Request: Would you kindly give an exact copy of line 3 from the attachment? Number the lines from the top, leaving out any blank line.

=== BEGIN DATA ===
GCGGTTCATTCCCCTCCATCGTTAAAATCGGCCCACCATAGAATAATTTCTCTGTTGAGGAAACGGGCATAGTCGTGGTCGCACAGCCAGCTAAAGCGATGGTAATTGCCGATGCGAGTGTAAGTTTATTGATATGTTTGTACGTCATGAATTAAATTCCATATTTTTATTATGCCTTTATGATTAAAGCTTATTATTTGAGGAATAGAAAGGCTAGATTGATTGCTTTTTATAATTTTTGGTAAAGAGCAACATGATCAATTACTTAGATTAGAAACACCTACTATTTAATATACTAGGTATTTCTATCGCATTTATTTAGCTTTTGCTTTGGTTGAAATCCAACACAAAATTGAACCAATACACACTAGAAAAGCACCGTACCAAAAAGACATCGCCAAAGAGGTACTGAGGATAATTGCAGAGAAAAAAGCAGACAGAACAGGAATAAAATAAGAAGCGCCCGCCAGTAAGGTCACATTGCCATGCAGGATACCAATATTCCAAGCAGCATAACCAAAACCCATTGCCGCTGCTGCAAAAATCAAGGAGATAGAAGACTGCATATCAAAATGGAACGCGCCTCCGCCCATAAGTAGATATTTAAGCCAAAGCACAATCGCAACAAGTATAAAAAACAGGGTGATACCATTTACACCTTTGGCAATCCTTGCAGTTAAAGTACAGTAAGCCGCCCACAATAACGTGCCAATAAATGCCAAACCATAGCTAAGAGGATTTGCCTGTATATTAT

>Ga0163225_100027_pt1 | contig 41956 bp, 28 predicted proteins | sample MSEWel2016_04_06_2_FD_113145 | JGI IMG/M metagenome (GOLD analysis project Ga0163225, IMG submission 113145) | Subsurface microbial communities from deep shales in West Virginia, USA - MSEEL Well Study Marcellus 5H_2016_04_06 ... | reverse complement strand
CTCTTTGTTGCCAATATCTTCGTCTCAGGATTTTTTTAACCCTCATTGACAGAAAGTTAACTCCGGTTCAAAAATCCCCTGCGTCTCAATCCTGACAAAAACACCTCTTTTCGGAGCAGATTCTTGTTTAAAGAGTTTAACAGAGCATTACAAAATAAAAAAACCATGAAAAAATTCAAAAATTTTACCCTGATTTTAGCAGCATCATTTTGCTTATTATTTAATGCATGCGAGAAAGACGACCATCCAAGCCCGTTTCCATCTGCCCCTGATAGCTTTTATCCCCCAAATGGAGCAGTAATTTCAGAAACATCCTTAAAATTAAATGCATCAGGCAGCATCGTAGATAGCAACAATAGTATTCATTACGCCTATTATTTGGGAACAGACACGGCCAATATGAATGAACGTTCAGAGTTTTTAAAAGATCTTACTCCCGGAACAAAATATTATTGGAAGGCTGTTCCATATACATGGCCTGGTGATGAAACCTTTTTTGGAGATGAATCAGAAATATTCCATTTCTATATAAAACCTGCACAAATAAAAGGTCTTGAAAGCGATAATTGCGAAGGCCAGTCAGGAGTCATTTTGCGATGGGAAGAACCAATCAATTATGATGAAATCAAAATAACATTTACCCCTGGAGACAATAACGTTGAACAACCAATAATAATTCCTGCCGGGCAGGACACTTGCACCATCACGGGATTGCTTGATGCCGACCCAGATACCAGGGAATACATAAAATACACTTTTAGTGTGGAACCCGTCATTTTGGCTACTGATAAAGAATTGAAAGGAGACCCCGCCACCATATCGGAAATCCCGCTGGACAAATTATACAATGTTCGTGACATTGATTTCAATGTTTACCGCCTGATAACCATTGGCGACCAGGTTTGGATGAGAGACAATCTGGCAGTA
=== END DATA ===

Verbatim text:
CTCTTTGTTGCCAATATCTTCGTCTCAGGATTTTTTTAACCCTCATTGACAGAAAGTTAACTCCGGTTCAAAAATCCCCTGCGTCTCAATCCTGACAAAAACACCTCTTTTCGGAGCAGATTCTTGTTTAAAGAGTTTAACAGAGCATTACAAAATAAAAAAACCATGAAAAAATTCAAAAATTTTACCCTGATTTTAGCAGCATCATTTTGCTTATTATTTAATGCATGCGAGAAAGACGACCATCCAAGCCCGTTTCCATCTGCCCCTGATAGCTTTTATCCCCCAAATGGAGCAGTAATTTCAGAAACATCCTTAAAATTAAATGCATCAGGCAGCATCGTAGATAGCAACAATAGTATTCATTACGCCTATTATTTGGGAACAGACACGGCCAATATGAATGAACGTTCAGAGTTTTTAAAAGATCTTACTCCCGGAACAAAATATTATTGGAAGGCTGTTCCATATACATGGCCTGGTGATGAAACCTTTTTTGGAGATGAATCAGAAATATTCCATTTCTATATAAAACCTGCACAAATAAAAGGTCTTGAAAGCGATAATTGCGAAGGCCAGTCAGGAGTCATTTTGCGATGGGAAGAACCAATCAATTATGATGAAATCAAAATAACATTTACCCCTGGAGACAATAACGTTGAACAACCAATAATAATTCCTGCCGGGCAGGACACTTGCACCATCACGGGATTGCTTGATGCCGACCCAGATACCAGGGAATACATAAAATACACTTTTAGTGTGGAACCCGTCATTTTGGCTACTGATAAAGAATTGAAAGGAGACCCCGCCACCATATCGGAAATCCCGCTGGACAAATTATACAATGTTCGTGACATTGATTTCAATGTTTACCGCCTGATAACCATTGGCGACCAGGTTTGGATGAGAGACAATCTGGCAGTA